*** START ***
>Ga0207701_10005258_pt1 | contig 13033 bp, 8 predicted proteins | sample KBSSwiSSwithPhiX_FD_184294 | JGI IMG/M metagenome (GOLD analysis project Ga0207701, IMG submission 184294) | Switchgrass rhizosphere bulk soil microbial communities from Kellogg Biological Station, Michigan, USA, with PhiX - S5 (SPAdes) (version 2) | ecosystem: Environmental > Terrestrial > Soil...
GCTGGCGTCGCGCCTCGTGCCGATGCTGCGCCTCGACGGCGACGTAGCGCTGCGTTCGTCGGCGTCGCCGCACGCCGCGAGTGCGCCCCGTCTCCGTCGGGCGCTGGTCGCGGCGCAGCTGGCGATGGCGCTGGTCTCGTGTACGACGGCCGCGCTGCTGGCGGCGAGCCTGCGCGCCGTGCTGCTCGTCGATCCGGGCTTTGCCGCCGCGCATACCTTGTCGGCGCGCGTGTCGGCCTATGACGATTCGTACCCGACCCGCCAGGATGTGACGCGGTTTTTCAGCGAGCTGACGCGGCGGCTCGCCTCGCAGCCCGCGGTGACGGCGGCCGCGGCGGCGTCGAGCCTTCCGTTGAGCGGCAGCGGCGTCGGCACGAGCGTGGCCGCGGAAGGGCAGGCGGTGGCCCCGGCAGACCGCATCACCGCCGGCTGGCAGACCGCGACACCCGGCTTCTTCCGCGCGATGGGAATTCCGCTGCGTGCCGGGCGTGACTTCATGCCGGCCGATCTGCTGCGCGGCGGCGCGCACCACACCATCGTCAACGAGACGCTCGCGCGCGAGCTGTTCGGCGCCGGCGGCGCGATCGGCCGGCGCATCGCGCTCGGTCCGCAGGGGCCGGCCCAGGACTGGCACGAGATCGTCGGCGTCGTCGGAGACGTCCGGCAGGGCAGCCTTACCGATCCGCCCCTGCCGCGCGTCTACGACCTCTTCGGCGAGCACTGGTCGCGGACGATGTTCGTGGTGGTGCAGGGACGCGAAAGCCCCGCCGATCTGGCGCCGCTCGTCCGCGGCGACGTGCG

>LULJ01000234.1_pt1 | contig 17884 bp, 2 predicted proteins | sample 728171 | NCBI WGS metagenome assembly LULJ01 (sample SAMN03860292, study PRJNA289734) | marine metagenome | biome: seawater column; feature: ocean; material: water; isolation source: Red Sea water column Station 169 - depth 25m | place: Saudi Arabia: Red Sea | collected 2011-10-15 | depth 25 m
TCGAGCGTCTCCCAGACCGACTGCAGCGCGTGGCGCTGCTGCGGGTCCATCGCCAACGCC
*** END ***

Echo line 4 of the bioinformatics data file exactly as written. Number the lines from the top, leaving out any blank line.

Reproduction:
TCGAGCGTCTCCCAGACCGACTGCAGCGCGTGGCGCTGCTGCGGGTCCATCGCCAACGCC